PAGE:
Fate Riske, 3, of Fond du Lac, Wis., takes two antipsychotics and a sleeping medicine to control what her mother, Elizabeth Klein-Riske, said were hours-long tantrums, a desire to watch the same movies repeatedly and an insistence on eating the meat, cheese and bread in her sandwiches separately.
On a recent visit, Fate played sweetly for four hours as her parents, who both have trouble walking, sat in front of a television. Sucking on a pacifier, Fate showed off her pink dress and matching shoes.
Mrs. Klein-Riske credited the drugs for Fate’s cherubic behavior during the visit. But a few weeks on a different antipsychotic led Fate to become aggressive, talk rapidly and “run around wild, totally out of control,” said Mrs. Klein-Riske, who receives government financial and child-care assistance because her daughter is considered mentally ill.
Fate’s weight ballooned in five months to 48 pounds from 30.
Dr. Gary Sachs, director of the Bipolar Clinic and Research Program at Massachusetts General Hospital in Boston, estimated that half the children referred to his clinic for research in recent years — including many who took drug combinations — had the wrong diagnosis and often did well on fewer drugs. “Even among properly diagnosed bipolar patients, many come to our program already taking medicines that interfered with each other,” Dr. Sachs said.
But Dr. Judith Rapoport, a senior investigator in child psychiatry at the National Institute of Mental Health, said that in her experience, few children were overmedicated. Dr. Rapoport studies children with schizophrenia. Before entering her study, children must be drug-free for three weeks.
“We’ve had a handful of cases who are completely normal when they get off drugs,” Dr. Rapoport said. “But most of these kids become very, very sick and unmanageable without drugs.”
The first psychiatric problem diagnosed in most children is attention deficit disorder, treated with stimulants — drugs that improve attentiveness. But when children’s problems persist, parents’ relatively good experience with stimulants often convinces them to agree to try other medicines — in some cases drugs like the antipsychotic Risperdal or the anticonvulsant Depakote that have few proven benefits in children and greater dangers, said Dr. Ranga Krishnan, chairman of the department of psychiatry and behavioral science at Duke University.
“After you get them on one drug, parents don’t seem to mind the second,” said Dr. Krishnan, who said that he had grave doubts about the growing use of psychiatric drug cocktails in children.
Antidepressants are commonly paired with stimulants, but antidepressant use has declined over the last year after the F.D.A. warning about suicide risk. In their place, physicians are prescribing combinations that include antipsychotic and anticonvulsant drugs, according to Medco. From 2001 to 2005, the use of antipsychotic drugs in children and teenagers grew 73 percent, Medco found. Among girls, antipsychotic use more than doubled.
On Again, Off Again
His wife, Leslie Darr, eventually agreed to stop the medicines, but only after a family tragedy.
The Darrs have four children, Nicholas, 16, Nathan, 15, Becky, 12, and Benjamin, 9. At 3, Nicholas suffered a mild brain injury when undiagnosed appendicitis led him to suffer weeks of high fever, Mrs. Darr said.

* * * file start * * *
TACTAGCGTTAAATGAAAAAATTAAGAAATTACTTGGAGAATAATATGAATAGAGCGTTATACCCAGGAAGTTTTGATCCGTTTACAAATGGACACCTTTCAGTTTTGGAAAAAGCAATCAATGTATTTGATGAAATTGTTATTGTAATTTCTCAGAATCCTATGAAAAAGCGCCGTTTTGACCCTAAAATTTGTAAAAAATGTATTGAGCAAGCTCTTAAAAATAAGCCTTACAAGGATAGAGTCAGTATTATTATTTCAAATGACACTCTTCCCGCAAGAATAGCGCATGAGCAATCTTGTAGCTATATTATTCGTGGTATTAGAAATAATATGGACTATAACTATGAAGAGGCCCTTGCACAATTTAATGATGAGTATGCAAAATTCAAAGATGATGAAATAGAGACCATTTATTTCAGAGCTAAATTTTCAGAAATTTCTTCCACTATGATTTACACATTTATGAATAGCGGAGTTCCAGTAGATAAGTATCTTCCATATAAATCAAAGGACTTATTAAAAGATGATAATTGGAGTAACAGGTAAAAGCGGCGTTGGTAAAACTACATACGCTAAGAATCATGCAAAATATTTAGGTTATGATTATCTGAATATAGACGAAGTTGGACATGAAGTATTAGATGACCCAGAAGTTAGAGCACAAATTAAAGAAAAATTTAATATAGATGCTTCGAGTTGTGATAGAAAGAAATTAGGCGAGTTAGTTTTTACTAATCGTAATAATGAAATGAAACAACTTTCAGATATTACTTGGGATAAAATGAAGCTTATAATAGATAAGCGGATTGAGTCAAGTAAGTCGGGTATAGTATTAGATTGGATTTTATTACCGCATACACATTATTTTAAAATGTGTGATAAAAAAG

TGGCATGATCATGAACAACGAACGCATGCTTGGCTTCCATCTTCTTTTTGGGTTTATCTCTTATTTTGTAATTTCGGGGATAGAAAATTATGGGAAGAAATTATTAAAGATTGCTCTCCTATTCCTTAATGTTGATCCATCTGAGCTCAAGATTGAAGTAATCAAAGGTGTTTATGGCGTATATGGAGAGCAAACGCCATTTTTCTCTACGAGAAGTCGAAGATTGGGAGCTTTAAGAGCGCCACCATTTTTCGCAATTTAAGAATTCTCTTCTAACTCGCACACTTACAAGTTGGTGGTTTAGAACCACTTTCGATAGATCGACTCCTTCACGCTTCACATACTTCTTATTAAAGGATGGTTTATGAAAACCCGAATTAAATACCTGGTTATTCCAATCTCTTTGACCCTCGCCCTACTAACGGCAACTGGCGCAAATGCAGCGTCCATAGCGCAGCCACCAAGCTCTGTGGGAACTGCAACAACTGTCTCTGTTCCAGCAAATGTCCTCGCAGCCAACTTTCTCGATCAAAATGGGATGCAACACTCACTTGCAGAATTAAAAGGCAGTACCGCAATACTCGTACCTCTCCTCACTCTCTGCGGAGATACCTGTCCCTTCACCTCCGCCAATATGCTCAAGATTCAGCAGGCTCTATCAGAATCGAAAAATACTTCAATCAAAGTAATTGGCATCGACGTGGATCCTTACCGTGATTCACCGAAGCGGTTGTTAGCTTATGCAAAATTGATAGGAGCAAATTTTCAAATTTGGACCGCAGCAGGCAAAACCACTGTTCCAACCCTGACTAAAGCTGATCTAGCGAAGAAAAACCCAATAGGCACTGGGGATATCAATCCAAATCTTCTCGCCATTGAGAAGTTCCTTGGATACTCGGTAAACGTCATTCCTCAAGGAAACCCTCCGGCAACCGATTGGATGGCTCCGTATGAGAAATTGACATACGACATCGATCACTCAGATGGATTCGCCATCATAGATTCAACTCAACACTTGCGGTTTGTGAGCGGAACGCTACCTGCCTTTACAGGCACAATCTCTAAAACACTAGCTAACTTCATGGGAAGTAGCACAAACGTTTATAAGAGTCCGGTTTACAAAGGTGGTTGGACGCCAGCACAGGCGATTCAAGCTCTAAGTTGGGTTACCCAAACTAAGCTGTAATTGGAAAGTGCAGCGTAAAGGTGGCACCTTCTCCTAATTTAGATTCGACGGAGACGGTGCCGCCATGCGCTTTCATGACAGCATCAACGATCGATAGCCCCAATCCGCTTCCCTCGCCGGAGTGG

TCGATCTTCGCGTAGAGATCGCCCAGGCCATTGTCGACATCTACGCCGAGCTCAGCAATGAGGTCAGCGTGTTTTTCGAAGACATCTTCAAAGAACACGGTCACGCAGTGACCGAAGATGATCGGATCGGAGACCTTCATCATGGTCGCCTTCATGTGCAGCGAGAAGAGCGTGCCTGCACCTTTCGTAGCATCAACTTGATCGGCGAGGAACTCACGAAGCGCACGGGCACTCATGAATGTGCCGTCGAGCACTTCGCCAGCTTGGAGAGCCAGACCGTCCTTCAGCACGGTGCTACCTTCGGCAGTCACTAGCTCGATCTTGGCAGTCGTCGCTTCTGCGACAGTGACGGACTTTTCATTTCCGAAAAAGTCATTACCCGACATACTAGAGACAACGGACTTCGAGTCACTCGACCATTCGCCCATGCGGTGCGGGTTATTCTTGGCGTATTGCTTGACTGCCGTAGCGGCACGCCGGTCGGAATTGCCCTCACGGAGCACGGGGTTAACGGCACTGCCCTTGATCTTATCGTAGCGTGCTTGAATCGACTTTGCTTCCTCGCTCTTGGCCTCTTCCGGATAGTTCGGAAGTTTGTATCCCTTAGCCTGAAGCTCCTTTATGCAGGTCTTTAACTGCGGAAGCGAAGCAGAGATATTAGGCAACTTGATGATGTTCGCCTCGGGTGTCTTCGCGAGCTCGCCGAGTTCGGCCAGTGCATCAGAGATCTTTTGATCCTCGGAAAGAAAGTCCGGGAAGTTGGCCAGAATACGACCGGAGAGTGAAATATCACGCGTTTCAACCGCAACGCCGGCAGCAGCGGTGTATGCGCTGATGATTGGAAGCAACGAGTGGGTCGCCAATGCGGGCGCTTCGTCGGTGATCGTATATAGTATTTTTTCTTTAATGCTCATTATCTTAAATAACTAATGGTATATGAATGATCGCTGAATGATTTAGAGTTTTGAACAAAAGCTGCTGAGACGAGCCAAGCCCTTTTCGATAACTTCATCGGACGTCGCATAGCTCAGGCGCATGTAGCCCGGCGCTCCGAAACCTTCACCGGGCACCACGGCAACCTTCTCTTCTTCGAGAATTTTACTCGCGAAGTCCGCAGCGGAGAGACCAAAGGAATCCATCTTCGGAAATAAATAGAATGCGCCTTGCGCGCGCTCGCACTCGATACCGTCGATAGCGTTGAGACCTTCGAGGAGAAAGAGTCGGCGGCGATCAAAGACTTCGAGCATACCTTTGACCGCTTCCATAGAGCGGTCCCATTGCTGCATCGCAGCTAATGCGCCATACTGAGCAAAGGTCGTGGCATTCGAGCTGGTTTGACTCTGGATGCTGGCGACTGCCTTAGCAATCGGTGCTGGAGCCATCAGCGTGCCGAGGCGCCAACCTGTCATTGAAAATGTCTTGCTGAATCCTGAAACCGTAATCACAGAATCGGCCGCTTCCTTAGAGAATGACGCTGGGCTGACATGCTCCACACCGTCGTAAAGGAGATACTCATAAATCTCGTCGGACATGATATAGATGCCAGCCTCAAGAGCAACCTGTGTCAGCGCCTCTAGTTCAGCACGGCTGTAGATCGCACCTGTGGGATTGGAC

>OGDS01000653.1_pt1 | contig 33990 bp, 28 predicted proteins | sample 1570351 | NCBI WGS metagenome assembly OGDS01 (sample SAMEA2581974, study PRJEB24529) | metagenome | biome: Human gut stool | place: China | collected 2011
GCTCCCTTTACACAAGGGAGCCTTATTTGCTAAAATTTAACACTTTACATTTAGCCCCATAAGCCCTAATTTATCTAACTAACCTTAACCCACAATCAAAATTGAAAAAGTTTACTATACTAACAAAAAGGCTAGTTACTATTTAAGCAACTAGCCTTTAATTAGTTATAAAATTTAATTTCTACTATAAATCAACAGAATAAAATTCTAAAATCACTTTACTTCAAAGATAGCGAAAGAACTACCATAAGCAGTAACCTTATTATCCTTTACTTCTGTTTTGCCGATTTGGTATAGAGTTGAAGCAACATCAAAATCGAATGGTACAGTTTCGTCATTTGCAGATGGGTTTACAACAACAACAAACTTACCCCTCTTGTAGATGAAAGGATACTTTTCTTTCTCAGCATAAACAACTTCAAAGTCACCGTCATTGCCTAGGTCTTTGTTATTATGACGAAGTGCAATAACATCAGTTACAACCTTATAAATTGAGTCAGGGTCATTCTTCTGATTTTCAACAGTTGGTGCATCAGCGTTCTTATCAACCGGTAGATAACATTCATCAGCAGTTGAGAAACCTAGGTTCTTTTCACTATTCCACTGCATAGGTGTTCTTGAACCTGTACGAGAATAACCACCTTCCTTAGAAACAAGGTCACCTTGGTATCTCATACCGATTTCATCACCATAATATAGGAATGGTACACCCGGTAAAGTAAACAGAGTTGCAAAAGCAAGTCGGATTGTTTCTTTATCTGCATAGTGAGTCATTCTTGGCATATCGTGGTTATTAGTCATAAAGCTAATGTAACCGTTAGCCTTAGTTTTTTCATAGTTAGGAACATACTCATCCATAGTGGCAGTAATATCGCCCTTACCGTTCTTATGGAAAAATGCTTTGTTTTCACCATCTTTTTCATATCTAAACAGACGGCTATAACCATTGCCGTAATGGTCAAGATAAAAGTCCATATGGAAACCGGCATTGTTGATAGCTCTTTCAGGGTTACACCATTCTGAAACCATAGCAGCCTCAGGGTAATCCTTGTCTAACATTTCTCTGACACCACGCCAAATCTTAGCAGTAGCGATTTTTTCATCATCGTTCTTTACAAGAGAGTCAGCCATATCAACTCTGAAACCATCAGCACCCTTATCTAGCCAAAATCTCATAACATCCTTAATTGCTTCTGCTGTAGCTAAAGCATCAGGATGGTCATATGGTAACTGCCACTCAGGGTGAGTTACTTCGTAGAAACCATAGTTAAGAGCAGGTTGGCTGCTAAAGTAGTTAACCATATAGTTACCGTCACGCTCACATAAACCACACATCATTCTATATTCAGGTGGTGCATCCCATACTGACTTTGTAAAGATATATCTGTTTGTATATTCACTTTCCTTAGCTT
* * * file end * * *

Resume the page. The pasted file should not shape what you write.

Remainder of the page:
Mrs. Darr said that she was pressured by school officials to give Nicholas a stimulant at age 6. Nathan soon followed.
Three years later, the boys had a traumatic weekend away with relatives. A month after that, Mrs. Darr said, both were hospitalized for a week and given a diagnosis of bipolar disorder and prescriptions for antipsychotic, antidepressant and sleeping medicines.
Over the next three years, Nicholas’s weight ballooned to 140 pounds from 52. Nathan went to 115 pounds from 48. Neither boy got much taller, Mrs. Darr said. They did poorly in school.
Then Becky developed a brain tumor. A nurse practitioner gave Mrs. Darr free samples of an antipsychotic drug to help her cope. After starting it, she said, she could not sleep or think straight. She realized that she had been giving similar medicines to her sons for years and she decided to wean the boys off the pills.
Their behavior immediately worsened. At one point, Nicholas left the house during a blizzard wearing only boxer shorts, Mrs. Darr said. They found him in a tire swing saying, “Baaa.”
“There were several times that we almost gave up,” Mr. Darr said.
But after four months off medication, the boys’ behavior normalized, the Darrs said, and they were transferred out of special education and into regular classes. The Darrs recently allowed the boys to spend their first evening at a mall without supervision, and in July they gave both boys their first bicycles. “They’ve come a long way,” Mrs. Darr said.
In an interview, Nicholas said the drugs “were not cool.”
“You go to school and everybody thinks, ‘Look at that retard,’ ” he said.
Still, most of the parents interviewed for this article said their children’s behavior deteriorated rapidly without medication.
Joanne Johnson of Hillsborough, N.J., described a psychiatrist’s effort to wean her 17-year-old son, Brad, off of all five of his psychiatric medicines as “the biggest mistake of our lives.”
Brad, then 13, became suicidal and was hospitalized for weeks, Ms. Johnson said.
“He went into the hospital on five drugs and came out on five different ones, but he was unstable,” she said. “It took a little over two years to find the right match again.”
Brad is now taking lithium, an antipsychotic, an anticonvulsant, an antidepressant, a stimulant and a sleeping pill.
“He’ll probably be on these for the rest of his life,” Ms. Johnson said.